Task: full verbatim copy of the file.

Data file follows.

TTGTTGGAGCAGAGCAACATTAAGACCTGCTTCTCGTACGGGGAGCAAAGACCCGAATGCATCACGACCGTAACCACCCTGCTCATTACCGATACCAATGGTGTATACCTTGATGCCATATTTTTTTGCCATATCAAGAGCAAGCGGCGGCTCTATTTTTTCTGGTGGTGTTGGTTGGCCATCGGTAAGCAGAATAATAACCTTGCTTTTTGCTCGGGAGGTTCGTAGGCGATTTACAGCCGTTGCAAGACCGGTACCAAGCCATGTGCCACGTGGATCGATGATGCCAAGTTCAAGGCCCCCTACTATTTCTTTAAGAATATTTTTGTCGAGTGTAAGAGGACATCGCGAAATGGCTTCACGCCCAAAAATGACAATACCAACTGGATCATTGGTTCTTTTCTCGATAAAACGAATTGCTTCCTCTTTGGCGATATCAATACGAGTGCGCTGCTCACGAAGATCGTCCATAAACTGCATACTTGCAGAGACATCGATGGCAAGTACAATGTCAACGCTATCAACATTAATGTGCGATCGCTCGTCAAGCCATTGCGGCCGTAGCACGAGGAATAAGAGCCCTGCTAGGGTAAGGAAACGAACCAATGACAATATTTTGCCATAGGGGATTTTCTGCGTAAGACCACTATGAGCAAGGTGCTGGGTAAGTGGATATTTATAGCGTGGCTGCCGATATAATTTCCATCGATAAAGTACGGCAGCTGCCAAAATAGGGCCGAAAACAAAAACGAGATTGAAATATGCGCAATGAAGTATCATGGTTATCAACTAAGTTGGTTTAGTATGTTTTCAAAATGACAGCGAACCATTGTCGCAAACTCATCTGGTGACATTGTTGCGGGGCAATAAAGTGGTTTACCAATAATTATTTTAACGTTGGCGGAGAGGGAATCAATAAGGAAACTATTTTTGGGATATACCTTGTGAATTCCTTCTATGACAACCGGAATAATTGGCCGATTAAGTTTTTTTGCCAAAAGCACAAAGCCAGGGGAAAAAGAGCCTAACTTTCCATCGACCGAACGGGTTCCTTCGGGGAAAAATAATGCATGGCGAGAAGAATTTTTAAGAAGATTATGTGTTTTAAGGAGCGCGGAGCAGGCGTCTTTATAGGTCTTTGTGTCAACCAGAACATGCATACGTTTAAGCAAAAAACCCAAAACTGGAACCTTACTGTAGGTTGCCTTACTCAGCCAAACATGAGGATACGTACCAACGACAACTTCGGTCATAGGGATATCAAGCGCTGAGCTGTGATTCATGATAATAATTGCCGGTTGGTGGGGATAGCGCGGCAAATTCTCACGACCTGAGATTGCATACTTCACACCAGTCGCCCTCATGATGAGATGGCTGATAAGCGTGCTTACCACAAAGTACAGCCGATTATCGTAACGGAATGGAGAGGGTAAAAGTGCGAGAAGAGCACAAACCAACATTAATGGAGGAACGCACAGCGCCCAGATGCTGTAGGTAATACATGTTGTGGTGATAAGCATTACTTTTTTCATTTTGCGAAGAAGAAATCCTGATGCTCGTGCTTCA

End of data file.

TTGTTGGAGCAGAGCAACATTAAGACCTGCTTCTCGTACGGGGAGCAAAGACCCGAATGCATCACGACCGTAACCACCCTGCTCATTACCGATACCAATGGTGTATACCTTGATGCCATATTTTTTTGCCATATCAAGAGCAAGCGGCGGCTCTATTTTTTCTGGTGGTGTTGGTTGGCCATCGGTAAGCAGAATAATAACCTTGCTTTTTGCTCGGGAGGTTCGTAGGCGATTTACAGCCGTTGCAAGACCGGTACCAAGCCATGTGCCACGTGGATCGATGATGCCAAGTTCAAGGCCCCCTACTATTTCTTTAAGAATATTTTTGTCGAGTGTAAGAGGACATCGCGAAATGGCTTCACGCCCAAAAATGACAATACCAACTGGATCATTGGTTCTTTTCTCGATAAAACGAATTGCTTCCTCTTTGGCGATATCAATACGAGTGCGCTGCTCACGAAGATCGTCCATAAACTGCATACTTGCAGAGACATCGATGGCAAGTACAATGTCAACGCTATCAACATTAATGTGCGATCGCTCGTCAAGCCATTGCGGCCGTAGCACGAGGAATAAGAGCCCTGCTAGGGTAAGGAAACGAACCAATGACAATATTTTGCCATAGGGGATTTTCTGCGTAAGACCACTATGAGCAAGGTGCTGGGTAAGTGGATATTTATAGCGTGGCTGCCGATATAATTTCCATCGATAAAGTACGGCAGCTGCCAAAATAGGGCCGAAAACAAAAACGAGATTGAAATATGCGCAATGAAGTATCATGGTTATCAACTAAGTTGGTTTAGTATGTTTTCAAAATGACAGCGAACCATTGTCGCAAACTCATCTGGTGACATTGTTGCGGGGCAATAAAGTGGTTTACCAATAATTATTTTAACGTTGGCGGAGAGGGAATCAATAAGGAAACTATTTTTGGGATATACCTTGTGAATTCCTTCTATGACAACCGGAATAATTGGCCGATTAAGTTTTTTTGCCAAAAGCACAAAGCCAGGGGAAAAAGAGCCTAACTTTCCATCGACCGAACGGGTTCCTTCGGGGAAAAATAATGCATGGCGAGAAGAATTTTTAAGAAGATTATGTGTTTTAAGGAGCGCGGAGCAGGCGTCTTTATAGGTCTTTGTGTCAACCAGAACATGCATACGTTTAAGCAAAAAACCCAAAACTGGAACCTTACTGTAGGTTGCCTTACTCAGCCAAACATGAGGATACGTACCAACGACAACTTCGGTCATAGGGATATCAAGCGCTGAGCTGTGATTCATGATAATAATTGCCGGTTGGTGGGGATAGCGCGGCAAATTCTCACGACCTGAGATTGCATACTTCACACCAGTCGCCCTCATGATGAGATGGCTGATAAGCGTGCTTACCACAAAGTACAGCCGATTATCGTAACGGAATGGAGAGGGTAAAAGTGCGAGAAGAGCACAAACCAACATTAATGGAGGAACGCACAGCGCCCAGATGCTGTAGGTAATACATGTTGTGGTGATAAGCATTACTTTTTTCATTTTGCGAAGAAGAAATCCTGATGCTCGTGCTTCA